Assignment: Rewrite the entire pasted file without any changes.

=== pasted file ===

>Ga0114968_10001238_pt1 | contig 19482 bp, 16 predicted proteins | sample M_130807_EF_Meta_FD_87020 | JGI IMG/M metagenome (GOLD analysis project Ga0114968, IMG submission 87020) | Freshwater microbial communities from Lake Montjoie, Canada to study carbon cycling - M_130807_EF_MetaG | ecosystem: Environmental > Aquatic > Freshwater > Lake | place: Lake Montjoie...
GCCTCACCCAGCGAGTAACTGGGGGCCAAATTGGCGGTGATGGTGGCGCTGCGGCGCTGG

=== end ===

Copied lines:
>Ga0114968_10001238_pt1 | contig 19482 bp, 16 predicted proteins | sample M_130807_EF_Meta_FD_87020 | JGI IMG/M metagenome (GOLD analysis project Ga0114968, IMG submission 87020) | Freshwater microbial communities from Lake Montjoie, Canada to study carbon cycling - M_130807_EF_MetaG | ecosystem: Environmental > Aquatic > Freshwater > Lake | place: Lake Montjoie...
GCCTCACCCAGCGAGTAACTGGGGGCCAAATTGGCGGTGATGGTGGCGCTGCGGCGCTGG